Singapore's environmental issues, and the policies to tackle these issues.
Statistics, reports and publications by our ministry and statutory boards.
Report incidents, participate in public consultations and suggest ideas.
Ms Rahayu Mahzam: To ask
the Minister for the Environment and Water Resources (a) whether there has been
a study on the effectiveness of campaigns and programmes to create awareness
on zero-wastage and recycling; (b) if so, what are the outcomes of such a
study; and (c) whether the Ministry will consider embarking on a mass public
consultation exercise to collate suggestions from the public on effective
strategies to encourage zero-wastage and recycling.
Ms Rahayu Mahzam: To ask
the Minister for the Environment and Water Resources (a) what are the current
efforts or guidelines for businesses to penalise wastage as well as incentivise
the reduction and recycling of waste; (b) whether the current efforts and
guidelines have been effective; and (c) whether there are any plans to build on
the existing framework.
My Ministry and the
National Environment Agency adopt a combination of strategies to reduce waste
generation and encourage recycling. In particular, we are focusing our efforts
on three priority waste streams – food waste, e-waste and packaging waste.
While there has been progress, more needs to be done to achieve our vision of a
zero waste nation and circular economy.
Waste Reduction and Recycling
2 To make recycling
easier, those living in HDB flats or landed properties are provided with either
a blue recycling bin under their block or a centralised chute for recyclables under
the National Recycling Programme (NRP). This has led to an increase in
from 25,300 tonnes
in 2011 to
44,400 tonnes in 2017. In a survey conducted in 2015/2016, more than 70 percent
of HDB households indicated that they practised recycling. However, this has not translated
into an increase in our domestic recycling rates, which have hovered at around
20 percent in recent years. Taken together, these figures indicate that households
are generally aware of recycling, but do not practise it regularly. More needs
to be done to make recycling part of daily living for all Singaporeans, by
making it more convenient for households to recycle and through more outreach
and education on good recycling practices.
3 We also
target large waste generators by requiring them to report their waste data and
waste reduction targets and plans since 2014. In 2016, 269 large hotels and
shopping malls provided these information to NEA. They have also become more
aware of how to improve their waste management systems. The proportion of large
hotels and malls that recycle has increased from 84 percent in 2014 to 94
percent in 2016. We will look into how the reporting requirement can be
extended to other large waste generators such as industrial premises.
4 My Ministry works closely with other
Government agencies and private sector partners to combat food waste. NEA and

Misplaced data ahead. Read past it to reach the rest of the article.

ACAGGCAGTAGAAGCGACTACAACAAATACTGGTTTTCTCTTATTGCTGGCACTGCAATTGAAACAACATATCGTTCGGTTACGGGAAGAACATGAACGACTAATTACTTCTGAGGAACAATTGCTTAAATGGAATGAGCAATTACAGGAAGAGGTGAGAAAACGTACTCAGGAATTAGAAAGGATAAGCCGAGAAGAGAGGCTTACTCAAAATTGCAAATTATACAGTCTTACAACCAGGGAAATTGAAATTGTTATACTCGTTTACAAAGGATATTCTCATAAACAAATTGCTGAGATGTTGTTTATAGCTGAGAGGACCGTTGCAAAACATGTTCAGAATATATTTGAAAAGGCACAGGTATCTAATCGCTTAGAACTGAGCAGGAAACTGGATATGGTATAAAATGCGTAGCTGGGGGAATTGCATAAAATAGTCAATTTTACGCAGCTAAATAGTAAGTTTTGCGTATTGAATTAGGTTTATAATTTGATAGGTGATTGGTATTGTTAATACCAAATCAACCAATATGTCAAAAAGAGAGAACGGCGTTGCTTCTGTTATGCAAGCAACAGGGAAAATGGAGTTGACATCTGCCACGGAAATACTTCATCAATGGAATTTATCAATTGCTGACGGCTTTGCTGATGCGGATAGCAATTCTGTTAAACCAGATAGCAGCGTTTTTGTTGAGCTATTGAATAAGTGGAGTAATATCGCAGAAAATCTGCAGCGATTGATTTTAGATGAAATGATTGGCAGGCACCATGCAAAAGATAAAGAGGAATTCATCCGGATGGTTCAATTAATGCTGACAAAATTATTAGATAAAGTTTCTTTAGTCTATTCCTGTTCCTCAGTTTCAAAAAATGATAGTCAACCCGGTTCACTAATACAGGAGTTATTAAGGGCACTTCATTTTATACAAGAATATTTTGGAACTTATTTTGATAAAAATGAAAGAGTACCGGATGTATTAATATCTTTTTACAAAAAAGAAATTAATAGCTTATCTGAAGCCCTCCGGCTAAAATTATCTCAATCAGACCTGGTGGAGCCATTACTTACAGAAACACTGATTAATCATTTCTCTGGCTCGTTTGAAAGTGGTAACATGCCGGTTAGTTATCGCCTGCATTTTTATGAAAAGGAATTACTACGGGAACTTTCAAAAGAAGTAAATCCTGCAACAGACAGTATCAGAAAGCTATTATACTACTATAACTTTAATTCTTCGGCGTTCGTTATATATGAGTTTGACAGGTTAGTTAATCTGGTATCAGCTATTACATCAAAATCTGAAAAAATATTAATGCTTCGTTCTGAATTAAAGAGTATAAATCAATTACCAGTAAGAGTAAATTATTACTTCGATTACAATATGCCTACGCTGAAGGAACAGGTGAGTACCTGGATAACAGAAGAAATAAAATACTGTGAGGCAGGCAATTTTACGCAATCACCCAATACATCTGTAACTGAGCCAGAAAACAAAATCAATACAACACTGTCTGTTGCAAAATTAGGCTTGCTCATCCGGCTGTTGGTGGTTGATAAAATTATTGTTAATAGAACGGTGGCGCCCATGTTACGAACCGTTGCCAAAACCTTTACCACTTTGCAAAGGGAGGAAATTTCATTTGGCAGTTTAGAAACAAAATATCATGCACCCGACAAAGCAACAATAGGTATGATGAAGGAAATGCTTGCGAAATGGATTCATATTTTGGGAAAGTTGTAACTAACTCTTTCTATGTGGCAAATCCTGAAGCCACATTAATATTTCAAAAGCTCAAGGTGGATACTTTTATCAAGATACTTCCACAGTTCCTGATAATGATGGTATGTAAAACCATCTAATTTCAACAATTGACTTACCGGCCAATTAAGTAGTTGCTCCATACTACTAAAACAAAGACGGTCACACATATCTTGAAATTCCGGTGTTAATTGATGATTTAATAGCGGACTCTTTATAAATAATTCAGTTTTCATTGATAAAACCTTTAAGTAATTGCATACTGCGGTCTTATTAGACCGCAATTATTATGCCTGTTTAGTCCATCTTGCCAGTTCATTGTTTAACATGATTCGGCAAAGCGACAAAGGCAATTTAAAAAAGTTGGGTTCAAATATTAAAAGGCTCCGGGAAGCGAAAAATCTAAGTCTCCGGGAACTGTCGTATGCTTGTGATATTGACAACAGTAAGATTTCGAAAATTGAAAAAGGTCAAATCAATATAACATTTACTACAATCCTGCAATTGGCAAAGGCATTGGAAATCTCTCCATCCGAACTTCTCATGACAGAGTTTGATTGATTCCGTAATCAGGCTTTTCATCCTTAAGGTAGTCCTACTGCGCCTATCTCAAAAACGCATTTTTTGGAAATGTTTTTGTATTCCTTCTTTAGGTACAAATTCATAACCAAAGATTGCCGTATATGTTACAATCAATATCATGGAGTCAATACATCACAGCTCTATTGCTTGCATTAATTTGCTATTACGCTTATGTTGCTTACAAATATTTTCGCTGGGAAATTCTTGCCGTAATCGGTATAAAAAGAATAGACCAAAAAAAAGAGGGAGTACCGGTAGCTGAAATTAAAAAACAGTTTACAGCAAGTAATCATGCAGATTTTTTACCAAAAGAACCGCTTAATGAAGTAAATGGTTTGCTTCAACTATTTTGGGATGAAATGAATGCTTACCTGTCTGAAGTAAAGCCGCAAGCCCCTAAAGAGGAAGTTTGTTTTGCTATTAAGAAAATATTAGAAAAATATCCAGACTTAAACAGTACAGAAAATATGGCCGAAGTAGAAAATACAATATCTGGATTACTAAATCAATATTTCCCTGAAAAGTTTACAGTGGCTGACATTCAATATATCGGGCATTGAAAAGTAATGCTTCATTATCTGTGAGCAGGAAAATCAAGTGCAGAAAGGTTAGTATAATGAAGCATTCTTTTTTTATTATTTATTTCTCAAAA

the Agri-Food & Veterinary Authority of Singapore (AVA) have published food
waste minimisation guidebooks for food retail establishments, supermarkets and
food manufacturing establishments. NEA’s 3R Fund has also supported 22 premises to
install on-site food waste treatment systems. Our food waste recycling rate has
increased from 12 percent in 2012 to 16 percent in 2017. But we can do better. My
Ministry will continue to explore how we can not only recycle more food waste,
but reduce its generation in the first place.
E-Waste and Packaging Waste
5 To better
manage e-waste, my Ministry will put in place an Extended Producer
Responsibility (EPR) framework for e-waste management by 2021. We are also studying
the feasibility of extending the EPR concept to other waste streams, such as packaging
waste including plastics. We will bring forward the mandatory reporting of
packaging data and waste reduction plans from 2021 to 2020. This will build on current
voluntary efforts such as the Singapore Packaging Agreement (SPA) which encourages
businesses to minimise packaging waste. Since its introduction in 2007, the
signatories have collectively reduced 46,000 tonnes of packaging waste and
saved over $100 million in packaging material costs.
Zero Waste Masterplan
Ministry recently announced that we are developing an inaugural Zero Waste
Masterplan to be released next year. In developing the plan, we will be
consulting the public and industry stakeholders on our strategies for achieving
a Zero Waste Nation and circular economy.
7 In the meantime,
we encourage ground-up efforts to reduce waste and encourage recycling.
Everybody must do their part. We also welcome anyone with good suggestions to
write in to NEA via email or social media. Consumers can also encourage
businesses to adopt environmentally-friendly practices through their purchasing
choices and by giving them feedback. Everyone’s effort is important in our
journey towards becoming a Zero Waste Nation and achieving a circular economy.
Last updated: 07 Aug 2018
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